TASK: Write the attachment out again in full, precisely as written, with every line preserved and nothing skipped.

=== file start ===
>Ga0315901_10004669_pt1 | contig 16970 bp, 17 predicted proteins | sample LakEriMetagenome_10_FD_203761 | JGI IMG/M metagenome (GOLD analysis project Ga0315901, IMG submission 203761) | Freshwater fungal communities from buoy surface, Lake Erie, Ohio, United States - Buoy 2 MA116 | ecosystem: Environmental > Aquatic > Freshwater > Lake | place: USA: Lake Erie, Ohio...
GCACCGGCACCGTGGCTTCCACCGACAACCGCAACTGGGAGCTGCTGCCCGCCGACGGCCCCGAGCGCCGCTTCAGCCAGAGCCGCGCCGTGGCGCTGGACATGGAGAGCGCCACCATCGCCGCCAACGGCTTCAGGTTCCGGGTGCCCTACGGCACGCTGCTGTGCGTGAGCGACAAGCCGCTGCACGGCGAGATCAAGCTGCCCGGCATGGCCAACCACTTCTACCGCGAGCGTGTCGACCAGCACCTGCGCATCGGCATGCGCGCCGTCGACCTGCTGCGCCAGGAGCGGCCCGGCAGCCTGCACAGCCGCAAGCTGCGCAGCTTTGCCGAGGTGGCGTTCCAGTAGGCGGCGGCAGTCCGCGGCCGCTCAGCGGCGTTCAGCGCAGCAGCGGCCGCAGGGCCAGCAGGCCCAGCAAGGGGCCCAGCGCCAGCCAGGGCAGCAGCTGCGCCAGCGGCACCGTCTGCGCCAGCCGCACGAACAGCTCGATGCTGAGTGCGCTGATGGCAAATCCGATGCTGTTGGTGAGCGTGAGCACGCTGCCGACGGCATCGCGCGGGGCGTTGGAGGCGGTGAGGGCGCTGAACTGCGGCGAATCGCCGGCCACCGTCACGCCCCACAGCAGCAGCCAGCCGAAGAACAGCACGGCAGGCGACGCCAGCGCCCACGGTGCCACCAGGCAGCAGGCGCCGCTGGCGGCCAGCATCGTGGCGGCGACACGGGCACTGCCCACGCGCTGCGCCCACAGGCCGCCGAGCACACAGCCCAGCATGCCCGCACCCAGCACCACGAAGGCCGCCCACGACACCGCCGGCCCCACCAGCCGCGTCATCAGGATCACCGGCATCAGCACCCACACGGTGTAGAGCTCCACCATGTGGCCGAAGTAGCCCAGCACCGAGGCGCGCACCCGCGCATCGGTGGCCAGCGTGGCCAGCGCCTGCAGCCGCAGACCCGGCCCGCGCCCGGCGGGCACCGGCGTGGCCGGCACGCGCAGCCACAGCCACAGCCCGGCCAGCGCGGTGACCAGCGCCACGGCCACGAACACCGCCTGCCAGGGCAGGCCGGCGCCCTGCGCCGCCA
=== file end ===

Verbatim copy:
>Ga0315901_10004669_pt1 | contig 16970 bp, 17 predicted proteins | sample LakEriMetagenome_10_FD_203761 | JGI IMG/M metagenome (GOLD analysis project Ga0315901, IMG submission 203761) | Freshwater fungal communities from buoy surface, Lake Erie, Ohio, United States - Buoy 2 MA116 | ecosystem: Environmental > Aquatic > Freshwater > Lake | place: USA: Lake Erie, Ohio...
GCACCGGCACCGTGGCTTCCACCGACAACCGCAACTGGGAGCTGCTGCCCGCCGACGGCCCCGAGCGCCGCTTCAGCCAGAGCCGCGCCGTGGCGCTGGACATGGAGAGCGCCACCATCGCCGCCAACGGCTTCAGGTTCCGGGTGCCCTACGGCACGCTGCTGTGCGTGAGCGACAAGCCGCTGCACGGCGAGATCAAGCTGCCCGGCATGGCCAACCACTTCTACCGCGAGCGTGTCGACCAGCACCTGCGCATCGGCATGCGCGCCGTCGACCTGCTGCGCCAGGAGCGGCCCGGCAGCCTGCACAGCCGCAAGCTGCGCAGCTTTGCCGAGGTGGCGTTCCAGTAGGCGGCGGCAGTCCGCGGCCGCTCAGCGGCGTTCAGCGCAGCAGCGGCCGCAGGGCCAGCAGGCCCAGCAAGGGGCCCAGCGCCAGCCAGGGCAGCAGCTGCGCCAGCGGCACCGTCTGCGCCAGCCGCACGAACAGCTCGATGCTGAGTGCGCTGATGGCAAATCCGATGCTGTTGGTGAGCGTGAGCACGCTGCCGACGGCATCGCGCGGGGCGTTGGAGGCGGTGAGGGCGCTGAACTGCGGCGAATCGCCGGCCACCGTCACGCCCCACAGCAGCAGCCAGCCGAAGAACAGCACGGCAGGCGACGCCAGCGCCCACGGTGCCACCAGGCAGCAGGCGCCGCTGGCGGCCAGCATCGTGGCGGCGACACGGGCACTGCCCACGCGCTGCGCCCACAGGCCGCCGAGCACACAGCCCAGCATGCCCGCACCCAGCACCACGAAGGCCGCCCACGACACCGCCGGCCCCACCAGCCGCGTCATCAGGATCACCGGCATCAGCACCCACACGGTGTAGAGCTCCACCATGTGGCCGAAGTAGCCCAGCACCGAGGCGCGCACCCGCGCATCGGTGGCCAGCGTGGCCAGCGCCTGCAGCCGCAGACCCGGCCCGCGCCCGGCGGGCACCGGCGTGGCCGGCACGCGCAGCCACAGCCACAGCCCGGCCAGCGCGGTGACCAGCGCCACGGCCACGAACACCGCCTGCCAGGGCAGGCCGGCGCCCTGCGCCGCCA